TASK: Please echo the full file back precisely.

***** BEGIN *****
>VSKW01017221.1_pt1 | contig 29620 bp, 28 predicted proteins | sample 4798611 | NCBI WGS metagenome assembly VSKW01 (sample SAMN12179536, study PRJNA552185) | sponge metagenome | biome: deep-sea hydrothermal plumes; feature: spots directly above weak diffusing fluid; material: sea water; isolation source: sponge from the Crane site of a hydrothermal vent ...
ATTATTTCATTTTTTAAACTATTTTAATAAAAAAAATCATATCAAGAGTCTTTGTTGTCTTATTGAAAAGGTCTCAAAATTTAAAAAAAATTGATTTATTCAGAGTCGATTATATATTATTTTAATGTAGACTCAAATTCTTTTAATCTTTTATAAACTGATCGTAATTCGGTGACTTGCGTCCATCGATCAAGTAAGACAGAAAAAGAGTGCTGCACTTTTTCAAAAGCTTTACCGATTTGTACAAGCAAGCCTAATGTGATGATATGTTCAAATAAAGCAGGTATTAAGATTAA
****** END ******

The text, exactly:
>VSKW01017221.1_pt1 | contig 29620 bp, 28 predicted proteins | sample 4798611 | NCBI WGS metagenome assembly VSKW01 (sample SAMN12179536, study PRJNA552185) | sponge metagenome | biome: deep-sea hydrothermal plumes; feature: spots directly above weak diffusing fluid; material: sea water; isolation source: sponge from the Crane site of a hydrothermal vent ...
ATTATTTCATTTTTTAAACTATTTTAATAAAAAAAATCATATCAAGAGTCTTTGTTGTCTTATTGAAAAGGTCTCAAAATTTAAAAAAAATTGATTTATTCAGAGTCGATTATATATTATTTTAATGTAGACTCAAATTCTTTTAATCTTTTATAAACTGATCGTAATTCGGTGACTTGCGTCCATCGATCAAGTAAGACAGAAAAAGAGTGCTGCACTTTTTCAAAAGCTTTACCGATTTGTACAAGCAAGCCTAATGTGATGATATGTTCAAATAAAGCAGGTATTAAGATTAA